To be dedicated to the Lord in the face of persecution demands that our mind and affections be set on heavenly values, not earthly ones. A believer preoccupied with possessions, pleasures, and popularity will fear the enemy's assault. But the heavenly-minded believer can "count it all joy" when he encounters various trials (James 1:2, KJV).



"Sanctify Christ as Lord in your hearts. "

Peter again alludes to Isaiah 8:13, which says, "Sanctify the Lord" (KJV). While Isaiah used the word Lord, Peter used the words Christ as Lord. Peter meant that whatever opposition a believer faces, he always is to affirm in his heart that Christ is Lord. He is to accept and acknowledge the Lord's sovereignty and majesty, fearing only Him. 

"To sanctify" speaks of adoring, exalting, magnifying, and giving primary place to. The believer who sanctifies Christ exalts Him as the object of his love and loyalty. The believer recognizes His perfection, magnifies His glory, and extols His greatness. He submits himself to God's will, realizing His will sometimes includes suffering. To live that way is to "adorn the doctrine of God our Savior in every respect" (Titus 2:10). The Christian, in the deepest part of his or her being, is committed to honoring Christ as Lord--even in the midst of suffering. Submission to Christ as Lord yields courage, boldness, and fortitude in the midst of hostility. 



"Always being ready to make a defense to everyone who asks you to give an account for the hope that is in you, yet with gentleness and reverence. "

A. What a Believer Should Answer

When society attacks, the believer is to be prepared to make a "defense" (Gk. , apologia, from which the English words apology and apologetic are derived). The Greek term often speaks of a formal defense in a court of law. Paul used it to describe his defense in a courtroom situation (2 Tim. 4:16). And Festus the governor of Judea used it in the same sense to explain Paul's case to King Agrippa (Acts 25:16).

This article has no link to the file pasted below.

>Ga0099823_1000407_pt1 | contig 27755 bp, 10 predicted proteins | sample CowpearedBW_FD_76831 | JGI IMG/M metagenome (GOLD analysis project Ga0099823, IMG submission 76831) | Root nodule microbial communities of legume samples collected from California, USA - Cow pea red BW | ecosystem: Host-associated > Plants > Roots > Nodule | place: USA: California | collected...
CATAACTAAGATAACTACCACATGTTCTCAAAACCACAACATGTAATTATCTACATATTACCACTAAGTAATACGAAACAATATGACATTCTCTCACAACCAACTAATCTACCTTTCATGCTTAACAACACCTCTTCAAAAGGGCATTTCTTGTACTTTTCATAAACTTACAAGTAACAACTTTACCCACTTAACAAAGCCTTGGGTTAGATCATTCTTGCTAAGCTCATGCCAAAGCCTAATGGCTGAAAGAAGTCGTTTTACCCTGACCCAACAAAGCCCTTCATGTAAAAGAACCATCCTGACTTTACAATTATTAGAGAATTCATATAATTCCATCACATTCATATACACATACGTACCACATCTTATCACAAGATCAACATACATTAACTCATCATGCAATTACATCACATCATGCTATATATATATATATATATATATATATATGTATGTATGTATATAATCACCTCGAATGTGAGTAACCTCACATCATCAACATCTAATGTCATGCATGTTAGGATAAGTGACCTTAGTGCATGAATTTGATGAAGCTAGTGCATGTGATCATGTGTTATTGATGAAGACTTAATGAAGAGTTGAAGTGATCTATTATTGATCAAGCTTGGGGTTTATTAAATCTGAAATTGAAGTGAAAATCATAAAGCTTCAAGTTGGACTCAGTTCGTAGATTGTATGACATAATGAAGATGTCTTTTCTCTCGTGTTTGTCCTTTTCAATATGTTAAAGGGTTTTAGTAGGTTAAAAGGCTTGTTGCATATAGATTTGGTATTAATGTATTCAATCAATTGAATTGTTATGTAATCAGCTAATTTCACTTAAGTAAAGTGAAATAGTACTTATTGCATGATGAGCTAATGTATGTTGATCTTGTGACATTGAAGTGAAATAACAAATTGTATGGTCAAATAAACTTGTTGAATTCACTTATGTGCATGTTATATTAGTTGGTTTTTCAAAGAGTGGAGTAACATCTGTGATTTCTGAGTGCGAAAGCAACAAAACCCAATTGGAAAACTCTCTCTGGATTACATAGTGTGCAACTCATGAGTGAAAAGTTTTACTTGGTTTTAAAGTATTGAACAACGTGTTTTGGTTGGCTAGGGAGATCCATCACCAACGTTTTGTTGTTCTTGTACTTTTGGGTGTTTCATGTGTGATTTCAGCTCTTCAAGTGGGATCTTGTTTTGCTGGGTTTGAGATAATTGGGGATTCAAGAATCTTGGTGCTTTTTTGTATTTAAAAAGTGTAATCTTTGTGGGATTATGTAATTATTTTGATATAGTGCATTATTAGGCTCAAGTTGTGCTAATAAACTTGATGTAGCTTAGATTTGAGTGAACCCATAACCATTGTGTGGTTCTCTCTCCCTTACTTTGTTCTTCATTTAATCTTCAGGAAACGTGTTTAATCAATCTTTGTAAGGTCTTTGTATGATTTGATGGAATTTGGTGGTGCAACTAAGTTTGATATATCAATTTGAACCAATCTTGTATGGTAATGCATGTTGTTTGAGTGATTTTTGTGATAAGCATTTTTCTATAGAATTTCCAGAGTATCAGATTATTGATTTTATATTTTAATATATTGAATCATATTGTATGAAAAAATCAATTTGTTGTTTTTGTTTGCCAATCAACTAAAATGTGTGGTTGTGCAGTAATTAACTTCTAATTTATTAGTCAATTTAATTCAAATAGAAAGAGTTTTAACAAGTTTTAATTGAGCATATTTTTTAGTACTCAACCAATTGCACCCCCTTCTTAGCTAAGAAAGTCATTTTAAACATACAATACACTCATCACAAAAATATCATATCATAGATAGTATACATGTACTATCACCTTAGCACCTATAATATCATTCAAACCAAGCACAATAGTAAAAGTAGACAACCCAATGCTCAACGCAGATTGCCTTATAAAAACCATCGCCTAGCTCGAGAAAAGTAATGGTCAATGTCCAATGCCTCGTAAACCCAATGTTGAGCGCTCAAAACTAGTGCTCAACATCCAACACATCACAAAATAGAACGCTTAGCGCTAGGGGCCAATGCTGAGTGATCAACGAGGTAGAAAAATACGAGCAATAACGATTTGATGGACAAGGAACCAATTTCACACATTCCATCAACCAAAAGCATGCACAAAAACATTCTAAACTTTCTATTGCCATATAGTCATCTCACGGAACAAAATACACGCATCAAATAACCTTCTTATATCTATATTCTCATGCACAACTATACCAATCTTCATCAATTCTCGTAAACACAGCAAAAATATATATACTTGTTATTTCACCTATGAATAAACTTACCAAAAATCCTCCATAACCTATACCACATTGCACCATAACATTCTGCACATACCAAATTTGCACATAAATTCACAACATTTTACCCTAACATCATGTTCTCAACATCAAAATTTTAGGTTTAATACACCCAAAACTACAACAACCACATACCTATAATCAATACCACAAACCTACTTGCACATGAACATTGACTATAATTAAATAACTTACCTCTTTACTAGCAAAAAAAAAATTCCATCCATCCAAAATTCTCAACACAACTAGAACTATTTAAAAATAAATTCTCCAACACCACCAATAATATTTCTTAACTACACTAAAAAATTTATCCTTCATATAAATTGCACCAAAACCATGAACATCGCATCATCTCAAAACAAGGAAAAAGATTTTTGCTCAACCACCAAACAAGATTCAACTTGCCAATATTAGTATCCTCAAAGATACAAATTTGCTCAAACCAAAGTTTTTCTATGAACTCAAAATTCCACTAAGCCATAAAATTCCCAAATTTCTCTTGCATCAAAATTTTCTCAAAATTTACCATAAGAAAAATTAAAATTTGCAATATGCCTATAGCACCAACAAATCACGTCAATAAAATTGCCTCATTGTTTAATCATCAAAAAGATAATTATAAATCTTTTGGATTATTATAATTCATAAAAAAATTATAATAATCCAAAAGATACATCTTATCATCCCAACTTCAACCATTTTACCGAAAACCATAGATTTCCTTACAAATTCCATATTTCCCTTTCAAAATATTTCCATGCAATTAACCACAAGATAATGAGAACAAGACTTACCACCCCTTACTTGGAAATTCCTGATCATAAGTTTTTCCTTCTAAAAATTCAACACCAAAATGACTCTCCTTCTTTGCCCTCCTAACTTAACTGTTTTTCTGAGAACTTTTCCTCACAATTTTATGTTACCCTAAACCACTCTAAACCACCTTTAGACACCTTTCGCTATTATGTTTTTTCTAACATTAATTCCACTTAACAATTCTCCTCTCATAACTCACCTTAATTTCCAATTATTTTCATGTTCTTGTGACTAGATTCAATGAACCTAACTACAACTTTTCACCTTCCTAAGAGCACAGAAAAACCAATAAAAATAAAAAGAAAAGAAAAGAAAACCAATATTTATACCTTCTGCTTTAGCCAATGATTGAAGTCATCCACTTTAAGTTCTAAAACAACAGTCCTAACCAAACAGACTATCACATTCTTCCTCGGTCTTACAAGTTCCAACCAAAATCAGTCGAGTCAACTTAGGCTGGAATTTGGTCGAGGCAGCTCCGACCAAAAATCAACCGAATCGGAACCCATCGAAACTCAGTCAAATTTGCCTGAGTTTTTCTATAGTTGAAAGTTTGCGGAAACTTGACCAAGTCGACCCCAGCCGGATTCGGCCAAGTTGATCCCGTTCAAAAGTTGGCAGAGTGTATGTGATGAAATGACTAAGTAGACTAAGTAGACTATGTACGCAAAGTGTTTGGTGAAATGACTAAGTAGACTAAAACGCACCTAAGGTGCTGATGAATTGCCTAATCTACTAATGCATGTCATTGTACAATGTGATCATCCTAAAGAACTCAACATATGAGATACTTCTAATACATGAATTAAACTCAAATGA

But Paul also used apologia in an informal sense of being able to answer anyone who questioned him (Phil. 1:16-17)--not just a judge, magistrate, or governor. Furthermore, "always" in 1 Peter 3:15 indicates that a believer should be prepared to answer in all situations, not just in the legal sphere. So the use of "defense" in 1 Peter 3:15 is general: Whether formally in an official setting or informally to anyone who might inquire, a believer is to be ready to provide an answer. That answer is about "the hope that is in you," which refers to the Christian faith. Believers should be able to give a rational explanation of their salvation and Christian faith. 

B. How a Believer Should Answer

A Christian is to explain his faith "with gentleness and reverence." That indicates a tender and a gracious spirit in speaking. "Gentleness" speaks of meekness or humility, all references to power under control. "Reverence" (Gk., phobeo) means "fear." Phobia is a derivative of that Greek word. But this kind of fear refers to a healthy devotion to God, a healthy regard for truth, and a healthy respect for the person being spoken to. Therefore, a believer isn't to be quarrelsome when sharing his faith (2 Tim. 2:24-26). 

A Christian who can't carefully, thoughtfully, reasonably, and biblically give a clear explanation for his faith will be insecure when faced with hostility, and might be inclined to doubt his salvation. The enemy's blows will devastate those who haven't "put on the breastplate of faith and love, and as a helmet, the hope of salvation" (1 Thess. 5:8).



"Keep a good conscience so that in the thing in which you are slandered, those who revile your good behavior in Christ may be put to shame. "

"Keep" means "to maintain" or "possess." The conscience either accuses or excuses a person, acting as a source of conviction or affirmation. "A good conscience" is one that doesn't accuse a believer of sin because he or she is living a godly life. A good conscience says everything is well, but an evil conscience points out sin in a person's life. 

A believer is to live with a clear conscience so the weight of guilt won't burden him when faced with hostile criticism. However, if he doesn't have a passion for doing good and serve Christ as Lord, he will know the heavy weight of deserved guilt. A defiled conscience can't be at ease or withstand the onslaught of trials. But a clear conscience will help a believer not to be anxious or troubled in his trials. That's one of the reasons Paul said, "I . . . do my best to maintain always a blameless conscience both before God and before men" (Acts 24:16).